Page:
Ashley E. Rosko, MD, specializes in multidisciplinary care for elderly patients with multiple myeloma, and how to make treatment most accessible to them.
Multidisciplinary care is a major focus across cancer institutions. Having a team made up of radiation oncologists, nurses, patients advocates, and others is critical to providing optimal care in multiple myeloma, according to Ashley E. Rosko, MD.
Rosko, an associate professor in the Department of Internal Medicine at The Ohio State University, medical director of the Oncogeriatric Program at The Ohio State University Comprehensive Cancer Center – The James, and co-director of the Cancer and Aging Resiliency (CARE) Clinic at The James, emphasized the benefits of multidisciplinary care while also outlining some of the guidelines used to guide practice at her institution.
Rosko spoke with CancerNetwork® during an Around the Practice® program which focused on current treatment options for patients with multiple myeloma. During the conversation, Rosko highlighted the CARE clinic of which she is co-director and how her and her team aim to help improve treatment for older patients with multiple myeloma.
When it comes to multidisciplinary care models, I co-direct the Cancer and Aging Resiliency [CARE] Clinic, which [provides] multidisciplinary care for older adults with cancer. [In particular], this clinic affords [opportunities] for patients who are coming into transplant. All patients 70 years and older who are undergoing autologous stem cell transplant are seen in our multidisciplinary care models. This provides an opportunity for patients to have their age-related health needs met [in an optimal way].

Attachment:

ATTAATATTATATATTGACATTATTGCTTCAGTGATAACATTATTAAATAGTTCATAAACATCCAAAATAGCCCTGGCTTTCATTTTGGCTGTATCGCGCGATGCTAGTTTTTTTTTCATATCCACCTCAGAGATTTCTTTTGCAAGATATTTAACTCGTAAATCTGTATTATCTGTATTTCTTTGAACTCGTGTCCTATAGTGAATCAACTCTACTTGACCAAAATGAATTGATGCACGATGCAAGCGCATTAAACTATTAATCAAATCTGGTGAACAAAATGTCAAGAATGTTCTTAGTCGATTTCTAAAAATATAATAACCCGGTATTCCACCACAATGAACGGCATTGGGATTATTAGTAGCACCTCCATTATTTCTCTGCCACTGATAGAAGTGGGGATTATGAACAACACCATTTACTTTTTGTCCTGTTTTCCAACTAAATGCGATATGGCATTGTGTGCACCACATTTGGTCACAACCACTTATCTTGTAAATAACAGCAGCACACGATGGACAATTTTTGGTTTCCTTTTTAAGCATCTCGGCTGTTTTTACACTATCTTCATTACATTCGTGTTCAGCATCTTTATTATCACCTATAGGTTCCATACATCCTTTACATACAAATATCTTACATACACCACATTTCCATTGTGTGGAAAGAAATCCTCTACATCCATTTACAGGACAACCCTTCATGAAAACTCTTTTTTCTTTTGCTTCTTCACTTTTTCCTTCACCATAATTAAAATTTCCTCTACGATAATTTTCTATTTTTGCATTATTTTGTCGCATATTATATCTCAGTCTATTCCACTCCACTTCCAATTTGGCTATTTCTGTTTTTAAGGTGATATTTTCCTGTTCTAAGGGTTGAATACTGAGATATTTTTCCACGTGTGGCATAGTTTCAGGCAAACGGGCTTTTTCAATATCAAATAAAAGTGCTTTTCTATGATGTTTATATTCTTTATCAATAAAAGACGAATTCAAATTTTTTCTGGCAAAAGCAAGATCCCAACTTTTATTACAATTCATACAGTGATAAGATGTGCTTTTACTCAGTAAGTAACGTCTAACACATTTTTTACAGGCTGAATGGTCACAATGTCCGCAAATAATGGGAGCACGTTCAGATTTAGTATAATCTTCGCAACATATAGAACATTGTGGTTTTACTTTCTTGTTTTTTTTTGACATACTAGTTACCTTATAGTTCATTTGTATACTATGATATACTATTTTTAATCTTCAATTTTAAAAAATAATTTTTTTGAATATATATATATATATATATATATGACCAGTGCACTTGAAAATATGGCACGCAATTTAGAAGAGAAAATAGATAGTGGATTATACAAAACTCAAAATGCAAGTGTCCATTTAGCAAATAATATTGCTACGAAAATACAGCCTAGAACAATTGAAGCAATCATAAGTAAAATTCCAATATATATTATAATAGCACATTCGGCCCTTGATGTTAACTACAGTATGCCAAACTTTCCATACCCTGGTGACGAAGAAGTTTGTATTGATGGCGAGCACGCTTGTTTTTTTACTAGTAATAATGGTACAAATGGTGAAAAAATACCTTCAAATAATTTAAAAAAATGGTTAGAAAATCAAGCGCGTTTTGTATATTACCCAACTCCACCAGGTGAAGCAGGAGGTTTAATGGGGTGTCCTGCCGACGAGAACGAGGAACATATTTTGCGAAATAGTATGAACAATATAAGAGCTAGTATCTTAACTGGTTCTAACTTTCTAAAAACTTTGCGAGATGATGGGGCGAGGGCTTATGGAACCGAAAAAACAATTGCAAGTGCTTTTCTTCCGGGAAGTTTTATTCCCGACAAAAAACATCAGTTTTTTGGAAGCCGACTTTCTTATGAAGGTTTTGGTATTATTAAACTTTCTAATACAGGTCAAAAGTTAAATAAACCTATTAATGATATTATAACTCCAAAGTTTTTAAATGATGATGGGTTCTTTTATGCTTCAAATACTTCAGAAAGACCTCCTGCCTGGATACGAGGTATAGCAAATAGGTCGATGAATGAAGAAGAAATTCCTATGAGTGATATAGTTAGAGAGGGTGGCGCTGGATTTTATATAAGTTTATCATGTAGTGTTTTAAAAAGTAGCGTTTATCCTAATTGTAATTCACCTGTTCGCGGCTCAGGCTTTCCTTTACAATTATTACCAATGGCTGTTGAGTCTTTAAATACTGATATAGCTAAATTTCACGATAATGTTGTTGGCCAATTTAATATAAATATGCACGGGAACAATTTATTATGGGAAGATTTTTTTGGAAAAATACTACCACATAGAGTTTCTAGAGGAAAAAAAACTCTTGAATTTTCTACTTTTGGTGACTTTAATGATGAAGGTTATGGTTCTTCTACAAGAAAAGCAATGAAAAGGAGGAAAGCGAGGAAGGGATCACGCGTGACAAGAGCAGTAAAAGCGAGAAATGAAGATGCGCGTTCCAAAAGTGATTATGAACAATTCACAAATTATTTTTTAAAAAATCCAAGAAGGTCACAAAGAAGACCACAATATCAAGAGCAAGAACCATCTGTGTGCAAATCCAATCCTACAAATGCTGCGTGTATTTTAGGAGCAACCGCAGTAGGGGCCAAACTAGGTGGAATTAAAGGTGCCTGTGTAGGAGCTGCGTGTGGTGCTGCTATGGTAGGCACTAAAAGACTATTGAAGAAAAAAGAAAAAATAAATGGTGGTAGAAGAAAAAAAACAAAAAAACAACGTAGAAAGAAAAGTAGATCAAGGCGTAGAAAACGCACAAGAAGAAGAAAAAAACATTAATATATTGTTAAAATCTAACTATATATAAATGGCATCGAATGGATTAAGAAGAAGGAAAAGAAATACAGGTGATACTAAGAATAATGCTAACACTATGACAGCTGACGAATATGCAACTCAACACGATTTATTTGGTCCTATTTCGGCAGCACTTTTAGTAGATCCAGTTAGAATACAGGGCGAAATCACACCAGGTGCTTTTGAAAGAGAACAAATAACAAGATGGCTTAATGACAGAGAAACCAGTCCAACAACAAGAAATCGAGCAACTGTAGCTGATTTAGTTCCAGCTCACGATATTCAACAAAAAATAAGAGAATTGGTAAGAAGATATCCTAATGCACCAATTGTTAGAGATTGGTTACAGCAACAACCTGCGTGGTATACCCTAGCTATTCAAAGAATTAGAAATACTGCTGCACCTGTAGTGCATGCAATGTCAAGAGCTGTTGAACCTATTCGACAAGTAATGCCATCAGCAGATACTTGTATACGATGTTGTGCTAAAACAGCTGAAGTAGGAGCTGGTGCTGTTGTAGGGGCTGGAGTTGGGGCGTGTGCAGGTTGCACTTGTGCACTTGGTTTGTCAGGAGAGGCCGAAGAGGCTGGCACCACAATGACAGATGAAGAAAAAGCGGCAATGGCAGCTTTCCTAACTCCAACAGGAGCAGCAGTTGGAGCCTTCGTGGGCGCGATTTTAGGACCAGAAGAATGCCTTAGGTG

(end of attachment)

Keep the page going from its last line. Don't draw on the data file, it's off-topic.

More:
As an example, when a patient is newly diagnosed with multiple myeloma, they may be losing weight, they may be in pain, and their physical function may be lessened over [time]. In that clinic, we have a 7-member team that’s able to optimize those factors related to their cancer and also related to health. We have a nutritionist, we have a pharmacist, we have a physical therapist, and we have a nurse who specializes in cognitive impairment.
We have a case manager who talks about things like access and transportation to and from the clinic. We talked about the quality of life and important aspects for patients newly diagnosed with multiple myeloma. These multidisciplinary care models are important for patients to be able to have the best trajectory during their cancer journey. As such, this information is fed back to the transplant physicians and to the rest of the team in order to be able to define a treatment plan that is unique to the patient. Some patients will elect to go on to transplant and some patients need further optimization prior to their transplant.